4 out of 4 stars
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Charlie Sheldon’s Adrift is a tale of danger and desperation in the icy winter waters of the far north. The cargo ship, Seattle Express, catches fire, forcing the crew to abandon ship for two lifeboats in raging waters. The Coast Guard does its best, but the weather conditions make a thorough search impossible. The company that owns the ship sends tugboats to bring the ship to shore and to rescue anyone that may still be on board. At the same time, salvage company owners Larry and Louise race their old tug Warhorse to beat them to it. Whoever arrives first at an abandoned ship gets to claim it, and the salvage company is desperate for work. The tugboat crews have to fight hard in the rough seas and everyone wonders how anyone in a lifeboat will survive.
The intensity caught me right up at the beginning of this story. An enormous cargo ship being tossed around so severely in the wild, stormy seas made it terrifying to imagine being in a small lifeboat! The author was quite graphic about the conditions, seasickness and all. It was pretty disgusting but so very realistic.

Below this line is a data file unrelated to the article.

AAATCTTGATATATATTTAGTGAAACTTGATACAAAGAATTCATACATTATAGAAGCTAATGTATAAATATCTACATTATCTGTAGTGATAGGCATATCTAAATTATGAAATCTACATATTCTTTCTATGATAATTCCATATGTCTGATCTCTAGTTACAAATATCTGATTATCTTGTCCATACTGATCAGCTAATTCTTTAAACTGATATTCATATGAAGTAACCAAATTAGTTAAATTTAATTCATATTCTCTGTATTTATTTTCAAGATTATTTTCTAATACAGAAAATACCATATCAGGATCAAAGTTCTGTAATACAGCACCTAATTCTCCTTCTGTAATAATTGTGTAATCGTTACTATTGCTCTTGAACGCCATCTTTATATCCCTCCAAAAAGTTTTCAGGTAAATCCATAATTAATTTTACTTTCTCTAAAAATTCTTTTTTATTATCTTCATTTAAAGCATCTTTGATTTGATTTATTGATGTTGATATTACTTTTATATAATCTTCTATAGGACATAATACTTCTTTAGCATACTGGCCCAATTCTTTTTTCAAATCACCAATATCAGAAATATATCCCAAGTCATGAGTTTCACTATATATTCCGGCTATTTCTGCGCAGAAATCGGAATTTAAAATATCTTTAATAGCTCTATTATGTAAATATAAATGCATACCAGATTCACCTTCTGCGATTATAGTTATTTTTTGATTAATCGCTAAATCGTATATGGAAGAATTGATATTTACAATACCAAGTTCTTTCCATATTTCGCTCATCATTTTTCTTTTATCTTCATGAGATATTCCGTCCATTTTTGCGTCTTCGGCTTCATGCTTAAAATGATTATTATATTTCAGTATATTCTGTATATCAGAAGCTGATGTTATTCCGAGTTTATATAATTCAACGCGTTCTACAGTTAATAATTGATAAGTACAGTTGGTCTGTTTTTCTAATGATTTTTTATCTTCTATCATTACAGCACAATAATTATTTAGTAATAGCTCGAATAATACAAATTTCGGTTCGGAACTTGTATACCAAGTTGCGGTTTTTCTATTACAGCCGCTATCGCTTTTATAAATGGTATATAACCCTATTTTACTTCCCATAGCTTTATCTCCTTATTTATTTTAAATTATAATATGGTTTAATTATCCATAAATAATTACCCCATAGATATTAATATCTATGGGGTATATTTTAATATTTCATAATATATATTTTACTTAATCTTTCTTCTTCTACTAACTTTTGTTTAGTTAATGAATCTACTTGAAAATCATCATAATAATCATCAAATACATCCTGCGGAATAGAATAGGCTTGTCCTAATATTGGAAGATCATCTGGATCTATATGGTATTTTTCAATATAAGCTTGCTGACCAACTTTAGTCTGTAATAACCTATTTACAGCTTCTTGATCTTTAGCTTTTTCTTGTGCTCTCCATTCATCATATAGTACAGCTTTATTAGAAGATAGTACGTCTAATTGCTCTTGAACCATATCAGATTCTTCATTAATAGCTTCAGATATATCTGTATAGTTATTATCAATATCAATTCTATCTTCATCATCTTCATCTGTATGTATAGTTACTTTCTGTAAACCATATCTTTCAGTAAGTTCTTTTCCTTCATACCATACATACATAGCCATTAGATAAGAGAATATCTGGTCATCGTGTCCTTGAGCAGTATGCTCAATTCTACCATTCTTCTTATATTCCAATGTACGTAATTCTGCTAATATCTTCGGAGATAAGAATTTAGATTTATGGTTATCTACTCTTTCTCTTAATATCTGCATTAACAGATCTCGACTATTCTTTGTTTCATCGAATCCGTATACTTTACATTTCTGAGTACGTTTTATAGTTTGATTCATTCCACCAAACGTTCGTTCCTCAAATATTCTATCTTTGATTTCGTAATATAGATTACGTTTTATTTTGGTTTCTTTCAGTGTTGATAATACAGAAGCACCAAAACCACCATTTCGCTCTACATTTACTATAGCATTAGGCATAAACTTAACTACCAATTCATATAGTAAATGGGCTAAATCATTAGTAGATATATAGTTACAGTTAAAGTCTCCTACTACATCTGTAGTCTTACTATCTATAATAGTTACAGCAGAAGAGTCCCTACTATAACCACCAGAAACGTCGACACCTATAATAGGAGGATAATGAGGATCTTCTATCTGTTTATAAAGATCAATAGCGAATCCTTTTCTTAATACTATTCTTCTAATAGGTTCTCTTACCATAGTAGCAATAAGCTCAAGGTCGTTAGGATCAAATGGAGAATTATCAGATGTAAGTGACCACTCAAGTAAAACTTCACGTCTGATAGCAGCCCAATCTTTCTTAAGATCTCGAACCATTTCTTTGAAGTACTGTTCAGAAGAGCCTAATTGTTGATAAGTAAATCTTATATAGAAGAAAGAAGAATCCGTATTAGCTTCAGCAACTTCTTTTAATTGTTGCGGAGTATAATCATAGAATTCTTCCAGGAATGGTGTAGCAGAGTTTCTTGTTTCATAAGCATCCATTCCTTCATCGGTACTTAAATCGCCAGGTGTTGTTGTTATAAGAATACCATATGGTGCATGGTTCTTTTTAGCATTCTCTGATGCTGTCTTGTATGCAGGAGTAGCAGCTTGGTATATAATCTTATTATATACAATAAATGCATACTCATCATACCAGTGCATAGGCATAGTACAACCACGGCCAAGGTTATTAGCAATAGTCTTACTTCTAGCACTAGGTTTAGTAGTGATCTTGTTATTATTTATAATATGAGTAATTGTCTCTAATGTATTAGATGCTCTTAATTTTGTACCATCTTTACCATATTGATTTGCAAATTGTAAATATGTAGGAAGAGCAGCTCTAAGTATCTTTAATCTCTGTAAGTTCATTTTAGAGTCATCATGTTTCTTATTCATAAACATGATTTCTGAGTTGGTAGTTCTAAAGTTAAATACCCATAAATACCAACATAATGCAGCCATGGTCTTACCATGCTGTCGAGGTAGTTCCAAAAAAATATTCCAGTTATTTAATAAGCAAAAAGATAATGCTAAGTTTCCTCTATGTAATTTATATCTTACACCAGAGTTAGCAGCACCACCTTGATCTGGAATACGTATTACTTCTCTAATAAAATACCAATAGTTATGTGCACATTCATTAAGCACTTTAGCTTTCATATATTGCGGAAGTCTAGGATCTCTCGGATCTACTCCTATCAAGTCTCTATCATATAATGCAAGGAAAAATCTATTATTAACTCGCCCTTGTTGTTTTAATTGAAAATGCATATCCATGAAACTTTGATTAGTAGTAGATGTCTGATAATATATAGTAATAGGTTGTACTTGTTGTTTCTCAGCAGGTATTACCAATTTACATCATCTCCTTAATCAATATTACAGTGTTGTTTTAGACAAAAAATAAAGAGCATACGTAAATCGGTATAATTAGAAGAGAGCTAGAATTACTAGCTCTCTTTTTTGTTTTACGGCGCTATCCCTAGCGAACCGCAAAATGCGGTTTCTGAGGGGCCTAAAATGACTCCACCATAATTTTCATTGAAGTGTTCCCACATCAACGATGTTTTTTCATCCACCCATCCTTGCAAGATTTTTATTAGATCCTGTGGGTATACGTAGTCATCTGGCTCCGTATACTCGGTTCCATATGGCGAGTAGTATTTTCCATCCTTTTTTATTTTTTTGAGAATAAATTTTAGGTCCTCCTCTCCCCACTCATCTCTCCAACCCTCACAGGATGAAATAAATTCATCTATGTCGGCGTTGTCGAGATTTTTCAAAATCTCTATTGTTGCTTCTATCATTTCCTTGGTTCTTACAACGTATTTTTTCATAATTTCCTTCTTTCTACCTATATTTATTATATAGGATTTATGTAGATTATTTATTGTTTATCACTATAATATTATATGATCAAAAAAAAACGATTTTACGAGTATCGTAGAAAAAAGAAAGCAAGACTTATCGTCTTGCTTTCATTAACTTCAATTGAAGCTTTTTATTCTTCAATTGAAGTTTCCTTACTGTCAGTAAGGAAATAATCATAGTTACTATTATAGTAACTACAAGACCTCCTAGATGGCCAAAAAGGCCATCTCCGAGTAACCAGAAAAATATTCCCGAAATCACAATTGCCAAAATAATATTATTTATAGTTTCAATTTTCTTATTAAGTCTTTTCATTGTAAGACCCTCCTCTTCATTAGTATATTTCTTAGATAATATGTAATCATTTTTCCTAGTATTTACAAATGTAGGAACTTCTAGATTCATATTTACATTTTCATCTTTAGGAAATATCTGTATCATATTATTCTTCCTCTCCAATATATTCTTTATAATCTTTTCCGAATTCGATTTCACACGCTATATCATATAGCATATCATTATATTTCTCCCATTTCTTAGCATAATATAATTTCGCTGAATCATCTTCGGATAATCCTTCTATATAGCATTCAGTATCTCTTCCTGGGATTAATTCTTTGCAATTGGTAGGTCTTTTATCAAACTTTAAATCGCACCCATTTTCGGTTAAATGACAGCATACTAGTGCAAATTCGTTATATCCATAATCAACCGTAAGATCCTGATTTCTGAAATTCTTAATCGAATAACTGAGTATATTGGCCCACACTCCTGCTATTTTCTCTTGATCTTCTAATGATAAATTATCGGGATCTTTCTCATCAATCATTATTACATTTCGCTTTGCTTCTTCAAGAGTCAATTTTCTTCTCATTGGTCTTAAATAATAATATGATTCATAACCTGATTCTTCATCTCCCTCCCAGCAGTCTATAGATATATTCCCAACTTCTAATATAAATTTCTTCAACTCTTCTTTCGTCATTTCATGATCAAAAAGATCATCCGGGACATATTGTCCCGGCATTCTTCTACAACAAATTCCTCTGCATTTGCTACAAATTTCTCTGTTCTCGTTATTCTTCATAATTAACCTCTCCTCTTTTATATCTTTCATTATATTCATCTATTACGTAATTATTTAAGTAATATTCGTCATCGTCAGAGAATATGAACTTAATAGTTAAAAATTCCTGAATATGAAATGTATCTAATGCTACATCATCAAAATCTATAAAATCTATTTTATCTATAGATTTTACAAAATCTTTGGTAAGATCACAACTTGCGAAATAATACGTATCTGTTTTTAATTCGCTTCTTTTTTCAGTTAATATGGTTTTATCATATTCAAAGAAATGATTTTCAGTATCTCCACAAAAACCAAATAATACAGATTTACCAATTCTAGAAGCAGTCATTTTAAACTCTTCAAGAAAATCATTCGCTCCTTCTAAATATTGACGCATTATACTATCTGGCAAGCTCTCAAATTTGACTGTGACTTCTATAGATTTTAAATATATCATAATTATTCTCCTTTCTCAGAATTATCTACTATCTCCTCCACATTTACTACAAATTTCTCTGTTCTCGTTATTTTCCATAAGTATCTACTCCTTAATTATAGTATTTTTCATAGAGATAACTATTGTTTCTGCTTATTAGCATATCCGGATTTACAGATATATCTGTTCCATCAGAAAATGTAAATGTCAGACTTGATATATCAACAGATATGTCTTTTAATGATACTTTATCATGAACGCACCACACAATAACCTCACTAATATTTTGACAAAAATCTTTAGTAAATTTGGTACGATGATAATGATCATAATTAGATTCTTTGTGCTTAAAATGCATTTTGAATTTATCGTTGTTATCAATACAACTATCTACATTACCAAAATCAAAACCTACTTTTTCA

The characters’ motivations and interactions were superbly described—it was easy to be ‘in their heads’ and understand why they did what they did. Each chapter was titled with one of the main character’s names, allowing the reader to follow the events of each group. We spend time on the ship, in each lifeboat, and on the tugboat with Louise, Larry, and their crew, as well as with a couple of important on-shore characters. I enjoyed finding out about salvaging abandoned ships. I don’t like how it works, but I did like learning about it.
I was appalled that the salvage crews seemed more concerned about reaching the ship to stake their claim for the money than they were about the people lost in such horrifying conditions. They were concerned – they kept in contact for news and watched for signs of the lifeboats – but the money was definitely their priority.
This is the second book with these characters. The story can stand alone, but the many references to the previous book means reading them in order would make for a better experience. I still give this 4 out of 4 stars. There were a couple of commas where there should have been a period, but no disturbing errors. The characters were distinct and realistic, the emotions and situations intense. It did drag for me at times due to the detailed descriptions of the ships and the actions required to maneuver them, but it’s an ocean tale. Without those details, it would be missing a very important part of the story. It may be too much for someone who knows absolutely nothing about the sea and doesn’t care to. If you like the ocean, cutthroat competition, and survival stories, though, this is the tale for you!
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